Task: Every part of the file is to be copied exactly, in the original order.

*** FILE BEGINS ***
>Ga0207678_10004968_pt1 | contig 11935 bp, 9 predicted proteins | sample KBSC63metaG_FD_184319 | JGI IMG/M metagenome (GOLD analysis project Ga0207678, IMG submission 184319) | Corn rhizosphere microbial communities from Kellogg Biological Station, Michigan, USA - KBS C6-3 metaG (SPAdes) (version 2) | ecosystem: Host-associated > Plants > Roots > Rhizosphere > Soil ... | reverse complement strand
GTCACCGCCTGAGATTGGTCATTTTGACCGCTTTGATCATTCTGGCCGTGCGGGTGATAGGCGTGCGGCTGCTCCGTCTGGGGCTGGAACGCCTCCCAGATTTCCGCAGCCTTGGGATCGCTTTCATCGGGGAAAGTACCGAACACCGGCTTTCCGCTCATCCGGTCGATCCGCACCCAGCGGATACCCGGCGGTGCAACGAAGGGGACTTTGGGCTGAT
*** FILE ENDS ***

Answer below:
>Ga0207678_10004968_pt1 | contig 11935 bp, 9 predicted proteins | sample KBSC63metaG_FD_184319 | JGI IMG/M metagenome (GOLD analysis project Ga0207678, IMG submission 184319) | Corn rhizosphere microbial communities from Kellogg Biological Station, Michigan, USA - KBS C6-3 metaG (SPAdes) (version 2) | ecosystem: Host-associated > Plants > Roots > Rhizosphere > Soil ... | reverse complement strand
GTCACCGCCTGAGATTGGTCATTTTGACCGCTTTGATCATTCTGGCCGTGCGGGTGATAGGCGTGCGGCTGCTCCGTCTGGGGCTGGAACGCCTCCCAGATTTCCGCAGCCTTGGGATCGCTTTCATCGGGGAAAGTACCGAACACCGGCTTTCCGCTCATCCGGTCGATCCGCACCCAGCGGATACCCGGCGGTGCAACGAAGGGGACTTTGGGCTGAT